Monday, December 2, 2013

Should little kids be running distance?

The topic of "Should little kids be running?" has come up quite a bit in my social circles lately.  I have asked my opinion on the recent news reports of children running half marathons.  Maybe it's because I'm a coach, maybe it's because Isla runs with me, who knows.  At first I didn't really have an opinion.  If anything, I tended to waver towards the "that's a dumb idea" side.

Initially I was opposed to the idea of a 6 year old running a half marathon.  Ironically enough, the first "youngest half marathon finisher" ran the same race that I paced in October.  When I found out about her, I really didn't like the idea.  Their bones and joints aren't meant to take that sort of beating, right?  I mean, that's what all "those running experts say."  Then there was the story of the 5 year old in New Jersey who finished the Philly half marathon, and my opinion changed a bit.  I started thinking about KIDS...what they are like....

Kids are meant to be a lot more active than they are these days.  We keep our really protected.  Umbrella parenting is the norm.  It seems as if EVERYTHING is bad for our children, and so, our kids are kept inside, safely in front of the TV, or hidden behind their fenced yards.  In other parts of the world, children are running 26 miles a day to get to school and back.  And while our society is different, should it be?  Are kids meant to be kept on satin covered pillows, limited to 1 mile per day?

When I watched the interview of the kid who ran the Philly half, the first thing that jumped out at me was how the kid was a really active, maybe even slightly hyper, kindergartner.  That kid has ENERGY.  I used to know a kid like that.  I was excited to see that a kid's energy was being funneled into something awesome.  And let's be honest, the kid ran the race in what, 2:35?  Normal 5 year old kids are on their feet playing, racing and chasing for that amount of time. If you took your kid to Disney, he'd probably spend 2-3 hours straight on his feet.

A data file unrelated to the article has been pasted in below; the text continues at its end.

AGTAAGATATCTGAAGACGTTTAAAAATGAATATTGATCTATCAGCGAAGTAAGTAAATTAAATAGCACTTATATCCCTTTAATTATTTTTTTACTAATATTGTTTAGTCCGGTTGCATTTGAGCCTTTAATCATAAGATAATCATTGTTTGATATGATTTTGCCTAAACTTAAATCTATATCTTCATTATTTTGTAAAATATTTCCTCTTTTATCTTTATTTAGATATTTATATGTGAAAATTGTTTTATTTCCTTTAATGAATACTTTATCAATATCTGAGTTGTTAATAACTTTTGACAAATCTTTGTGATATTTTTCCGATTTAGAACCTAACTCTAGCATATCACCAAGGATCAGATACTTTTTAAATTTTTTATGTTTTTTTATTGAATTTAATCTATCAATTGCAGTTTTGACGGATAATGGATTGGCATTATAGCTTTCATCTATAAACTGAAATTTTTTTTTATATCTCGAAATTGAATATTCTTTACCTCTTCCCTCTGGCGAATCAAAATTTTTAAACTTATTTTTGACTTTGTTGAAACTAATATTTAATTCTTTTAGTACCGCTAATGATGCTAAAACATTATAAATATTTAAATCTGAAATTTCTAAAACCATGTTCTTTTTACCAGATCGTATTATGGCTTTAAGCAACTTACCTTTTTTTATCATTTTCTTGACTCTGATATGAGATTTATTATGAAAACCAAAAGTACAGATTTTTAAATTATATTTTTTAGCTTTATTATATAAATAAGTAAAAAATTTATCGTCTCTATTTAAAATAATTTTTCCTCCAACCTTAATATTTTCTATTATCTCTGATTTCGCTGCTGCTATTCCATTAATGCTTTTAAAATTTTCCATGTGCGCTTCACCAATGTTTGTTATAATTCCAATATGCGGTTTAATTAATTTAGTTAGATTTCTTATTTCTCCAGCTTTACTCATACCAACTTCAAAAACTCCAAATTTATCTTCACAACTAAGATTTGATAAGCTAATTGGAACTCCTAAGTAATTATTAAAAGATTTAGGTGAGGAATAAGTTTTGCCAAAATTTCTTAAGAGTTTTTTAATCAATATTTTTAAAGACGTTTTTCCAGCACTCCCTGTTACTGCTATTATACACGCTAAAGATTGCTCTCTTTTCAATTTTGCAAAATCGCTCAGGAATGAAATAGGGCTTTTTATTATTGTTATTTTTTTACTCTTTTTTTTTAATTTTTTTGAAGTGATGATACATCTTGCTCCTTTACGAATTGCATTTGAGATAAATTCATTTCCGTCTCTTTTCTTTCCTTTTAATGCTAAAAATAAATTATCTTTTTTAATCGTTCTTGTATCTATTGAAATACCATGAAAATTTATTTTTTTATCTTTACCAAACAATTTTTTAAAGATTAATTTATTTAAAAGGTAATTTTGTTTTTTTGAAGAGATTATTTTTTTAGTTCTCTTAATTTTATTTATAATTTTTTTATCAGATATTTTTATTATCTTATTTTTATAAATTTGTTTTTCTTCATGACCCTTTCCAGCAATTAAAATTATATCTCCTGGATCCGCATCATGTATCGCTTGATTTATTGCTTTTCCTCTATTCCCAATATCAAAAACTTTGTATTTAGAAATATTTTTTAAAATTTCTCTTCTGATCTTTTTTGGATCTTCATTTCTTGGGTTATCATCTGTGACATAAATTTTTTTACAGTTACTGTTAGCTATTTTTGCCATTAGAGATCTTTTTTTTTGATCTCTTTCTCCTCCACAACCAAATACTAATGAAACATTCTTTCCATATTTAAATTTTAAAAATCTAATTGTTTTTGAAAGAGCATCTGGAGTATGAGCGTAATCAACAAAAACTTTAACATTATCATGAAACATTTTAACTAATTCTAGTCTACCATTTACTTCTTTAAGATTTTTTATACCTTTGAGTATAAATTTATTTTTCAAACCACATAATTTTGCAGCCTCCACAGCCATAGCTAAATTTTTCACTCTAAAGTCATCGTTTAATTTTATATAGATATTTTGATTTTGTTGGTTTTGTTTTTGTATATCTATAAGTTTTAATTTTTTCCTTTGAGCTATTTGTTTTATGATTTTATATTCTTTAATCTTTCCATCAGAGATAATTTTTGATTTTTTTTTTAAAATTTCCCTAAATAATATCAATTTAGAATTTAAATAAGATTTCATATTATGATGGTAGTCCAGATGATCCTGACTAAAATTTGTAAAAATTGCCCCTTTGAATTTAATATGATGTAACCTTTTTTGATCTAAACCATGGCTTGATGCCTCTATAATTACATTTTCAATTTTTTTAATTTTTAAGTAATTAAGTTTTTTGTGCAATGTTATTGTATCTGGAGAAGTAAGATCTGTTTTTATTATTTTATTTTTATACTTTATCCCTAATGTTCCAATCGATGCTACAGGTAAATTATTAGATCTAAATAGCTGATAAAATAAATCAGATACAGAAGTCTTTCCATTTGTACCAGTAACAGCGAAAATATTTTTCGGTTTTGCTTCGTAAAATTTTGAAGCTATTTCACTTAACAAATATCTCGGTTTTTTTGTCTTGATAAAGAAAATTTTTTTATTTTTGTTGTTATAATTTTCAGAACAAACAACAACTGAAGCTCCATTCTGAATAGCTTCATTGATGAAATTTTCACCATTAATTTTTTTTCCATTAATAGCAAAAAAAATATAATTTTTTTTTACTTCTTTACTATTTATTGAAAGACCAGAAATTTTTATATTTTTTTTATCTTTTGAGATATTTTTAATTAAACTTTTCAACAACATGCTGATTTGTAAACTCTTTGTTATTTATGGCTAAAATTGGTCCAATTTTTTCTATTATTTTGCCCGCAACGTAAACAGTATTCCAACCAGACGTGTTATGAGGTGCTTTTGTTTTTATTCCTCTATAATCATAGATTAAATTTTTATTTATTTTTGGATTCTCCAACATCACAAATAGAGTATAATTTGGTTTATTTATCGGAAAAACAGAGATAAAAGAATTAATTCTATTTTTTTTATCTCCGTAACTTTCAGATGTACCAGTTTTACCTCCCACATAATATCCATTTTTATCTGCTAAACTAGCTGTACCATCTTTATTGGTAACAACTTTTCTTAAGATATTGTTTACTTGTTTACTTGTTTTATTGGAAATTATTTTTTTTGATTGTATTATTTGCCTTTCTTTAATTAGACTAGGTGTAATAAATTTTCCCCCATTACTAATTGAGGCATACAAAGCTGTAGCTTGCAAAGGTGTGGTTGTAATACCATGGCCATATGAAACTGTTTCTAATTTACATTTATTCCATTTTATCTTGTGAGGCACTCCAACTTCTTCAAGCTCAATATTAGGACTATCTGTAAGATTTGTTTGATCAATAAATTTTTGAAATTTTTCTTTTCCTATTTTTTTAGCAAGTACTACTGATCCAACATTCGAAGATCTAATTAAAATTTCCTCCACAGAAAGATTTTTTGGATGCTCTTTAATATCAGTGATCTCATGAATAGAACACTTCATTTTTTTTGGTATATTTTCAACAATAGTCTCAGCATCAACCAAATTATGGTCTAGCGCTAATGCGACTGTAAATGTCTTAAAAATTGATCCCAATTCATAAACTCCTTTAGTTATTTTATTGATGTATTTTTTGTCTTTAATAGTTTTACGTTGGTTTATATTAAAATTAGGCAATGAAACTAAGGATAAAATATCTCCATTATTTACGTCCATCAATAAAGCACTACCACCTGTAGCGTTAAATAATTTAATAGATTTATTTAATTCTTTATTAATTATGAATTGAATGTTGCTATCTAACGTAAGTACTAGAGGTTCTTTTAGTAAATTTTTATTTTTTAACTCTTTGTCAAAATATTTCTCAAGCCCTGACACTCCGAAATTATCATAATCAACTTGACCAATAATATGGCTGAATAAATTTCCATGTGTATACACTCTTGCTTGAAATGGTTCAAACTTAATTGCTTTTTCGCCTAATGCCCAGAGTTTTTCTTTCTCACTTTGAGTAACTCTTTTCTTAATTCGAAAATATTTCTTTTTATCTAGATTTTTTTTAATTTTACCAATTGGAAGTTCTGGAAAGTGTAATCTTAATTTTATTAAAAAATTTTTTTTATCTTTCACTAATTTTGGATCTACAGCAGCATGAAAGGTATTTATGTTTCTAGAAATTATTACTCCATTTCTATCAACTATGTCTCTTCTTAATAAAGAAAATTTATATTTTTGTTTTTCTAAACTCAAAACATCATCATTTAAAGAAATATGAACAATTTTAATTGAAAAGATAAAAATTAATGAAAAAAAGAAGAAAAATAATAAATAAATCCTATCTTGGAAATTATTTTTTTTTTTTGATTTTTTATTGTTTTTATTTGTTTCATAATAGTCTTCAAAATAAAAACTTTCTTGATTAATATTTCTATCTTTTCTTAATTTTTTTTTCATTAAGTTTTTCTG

I get the opinion of the mainstream; we shouldn't encourage this sort of thing on a regular basis.  Running too much can be damaging to joints and parents should always work closely with a child's doctors.  There's also the sad fact that most kids aren't fit enough to handle 5 miles, let alone 13.  Pushing them too fast can have bad consequences.

I also agree that we should examine the motives.  If a kid is truly being beaten because he DIDN'T want to race, okay, that's bad.  But for a parent to say, "When you finish that race, you get a new batman" isn't a bad thing.  I many of us only run those races for the awesome medal or shirt or beer?  (ME ME ME MEME!)

Many people suspected that the parents of the 5 year old pushed the kid to do it.  Normal 5 year olds don't want to run half marathons!!!!

Again, I disagree.  If his mom and dad have been running his whole life, the kid doesn't know any better.  Isla is a great example of this.  RUNNING is a PART of her.  She's grown up in the running community.  We watch the Boston Marathon and NYC Marathon for fun, like it's Dora the Explorer.
She dressed up as Kara Goucher for a Halloween race...and argued with me about how maybe she should be Shalane Flanagan, because Shalane is faster.  Normal 3 year olds don't know who Shalane and Kara are...but when a kid's microenvironment contains constant talk of electolytes and carbohydrate replacement options, they are going to know the difference between Nuun, Gu, Gatorade, and UCan.  For crying out loud, she's asked Santa for a GARMIN for Christmas. 

Of course we have to be careful when opening up the race lines to kids.  But to simply say that a 5, 6, or 7 year old shouldn't run is over reacting.  I don't think a child should be PUSHED into a run...but I definitely think they should be supported should it be their choice. 

I think it's exciting to see more kids join the sport, at any level.  My biggest hope is that the experts (doctors, sports medicine, etc.) and I hope that the medical and sports medicine community does what they can to support more active kids.  I'd love to see some research based information come about that can help us learn how to better coach younger kids and what to watch for, potential risk wise.  If a kid wants to run...let 'em run! Let's just know how to do it safely, and in a positive way that can influence their lives for the better, forever!